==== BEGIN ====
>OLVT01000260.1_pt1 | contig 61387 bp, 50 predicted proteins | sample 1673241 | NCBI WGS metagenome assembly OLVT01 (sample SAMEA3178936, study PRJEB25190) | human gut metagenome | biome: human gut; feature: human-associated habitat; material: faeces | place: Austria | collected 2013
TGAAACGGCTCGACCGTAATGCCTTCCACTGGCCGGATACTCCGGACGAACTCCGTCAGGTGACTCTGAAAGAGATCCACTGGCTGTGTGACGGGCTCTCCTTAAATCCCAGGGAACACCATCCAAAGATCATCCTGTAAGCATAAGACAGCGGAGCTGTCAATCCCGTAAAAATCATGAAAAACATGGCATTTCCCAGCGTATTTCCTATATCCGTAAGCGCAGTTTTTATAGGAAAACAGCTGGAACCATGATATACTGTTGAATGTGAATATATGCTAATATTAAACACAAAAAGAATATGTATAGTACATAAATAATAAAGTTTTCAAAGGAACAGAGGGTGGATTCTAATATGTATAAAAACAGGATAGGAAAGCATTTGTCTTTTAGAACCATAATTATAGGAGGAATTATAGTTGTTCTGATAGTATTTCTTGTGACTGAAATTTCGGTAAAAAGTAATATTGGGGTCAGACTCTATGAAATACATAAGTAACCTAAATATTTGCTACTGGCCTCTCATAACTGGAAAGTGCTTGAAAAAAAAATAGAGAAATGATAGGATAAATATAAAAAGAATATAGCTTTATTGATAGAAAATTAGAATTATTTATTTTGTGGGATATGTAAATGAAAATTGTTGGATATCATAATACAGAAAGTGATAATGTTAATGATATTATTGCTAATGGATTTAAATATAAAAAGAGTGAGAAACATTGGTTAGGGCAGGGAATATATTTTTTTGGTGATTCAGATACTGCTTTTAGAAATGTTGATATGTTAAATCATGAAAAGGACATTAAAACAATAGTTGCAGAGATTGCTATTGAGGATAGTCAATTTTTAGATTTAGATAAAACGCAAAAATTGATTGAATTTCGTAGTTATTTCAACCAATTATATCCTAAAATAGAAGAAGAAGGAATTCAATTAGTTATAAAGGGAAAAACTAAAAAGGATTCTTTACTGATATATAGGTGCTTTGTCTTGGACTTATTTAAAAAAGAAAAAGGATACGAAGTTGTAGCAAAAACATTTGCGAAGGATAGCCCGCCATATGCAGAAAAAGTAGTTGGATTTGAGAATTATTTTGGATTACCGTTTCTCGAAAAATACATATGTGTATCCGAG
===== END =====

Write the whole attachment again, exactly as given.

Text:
>OLVT01000260.1_pt1 | contig 61387 bp, 50 predicted proteins | sample 1673241 | NCBI WGS metagenome assembly OLVT01 (sample SAMEA3178936, study PRJEB25190) | human gut metagenome | biome: human gut; feature: human-associated habitat; material: faeces | place: Austria | collected 2013
TGAAACGGCTCGACCGTAATGCCTTCCACTGGCCGGATACTCCGGACGAACTCCGTCAGGTGACTCTGAAAGAGATCCACTGGCTGTGTGACGGGCTCTCCTTAAATCCCAGGGAACACCATCCAAAGATCATCCTGTAAGCATAAGACAGCGGAGCTGTCAATCCCGTAAAAATCATGAAAAACATGGCATTTCCCAGCGTATTTCCTATATCCGTAAGCGCAGTTTTTATAGGAAAACAGCTGGAACCATGATATACTGTTGAATGTGAATATATGCTAATATTAAACACAAAAAGAATATGTATAGTACATAAATAATAAAGTTTTCAAAGGAACAGAGGGTGGATTCTAATATGTATAAAAACAGGATAGGAAAGCATTTGTCTTTTAGAACCATAATTATAGGAGGAATTATAGTTGTTCTGATAGTATTTCTTGTGACTGAAATTTCGGTAAAAAGTAATATTGGGGTCAGACTCTATGAAATACATAAGTAACCTAAATATTTGCTACTGGCCTCTCATAACTGGAAAGTGCTTGAAAAAAAAATAGAGAAATGATAGGATAAATATAAAAAGAATATAGCTTTATTGATAGAAAATTAGAATTATTTATTTTGTGGGATATGTAAATGAAAATTGTTGGATATCATAATACAGAAAGTGATAATGTTAATGATATTATTGCTAATGGATTTAAATATAAAAAGAGTGAGAAACATTGGTTAGGGCAGGGAATATATTTTTTTGGTGATTCAGATACTGCTTTTAGAAATGTTGATATGTTAAATCATGAAAAGGACATTAAAACAATAGTTGCAGAGATTGCTATTGAGGATAGTCAATTTTTAGATTTAGATAAAACGCAAAAATTGATTGAATTTCGTAGTTATTTCAACCAATTATATCCTAAAATAGAAGAAGAAGGAATTCAATTAGTTATAAAGGGAAAAACTAAAAAGGATTCTTTACTGATATATAGGTGCTTTGTCTTGGACTTATTTAAAAAAGAAAAAGGATACGAAGTTGTAGCAAAAACATTTGCGAAGGATAGCCCGCCATATGCAGAAAAAGTAGTTGGATTTGAGAATTATTTTGGATTACCGTTTCTCGAAAAATACATATGTGTATCCGAG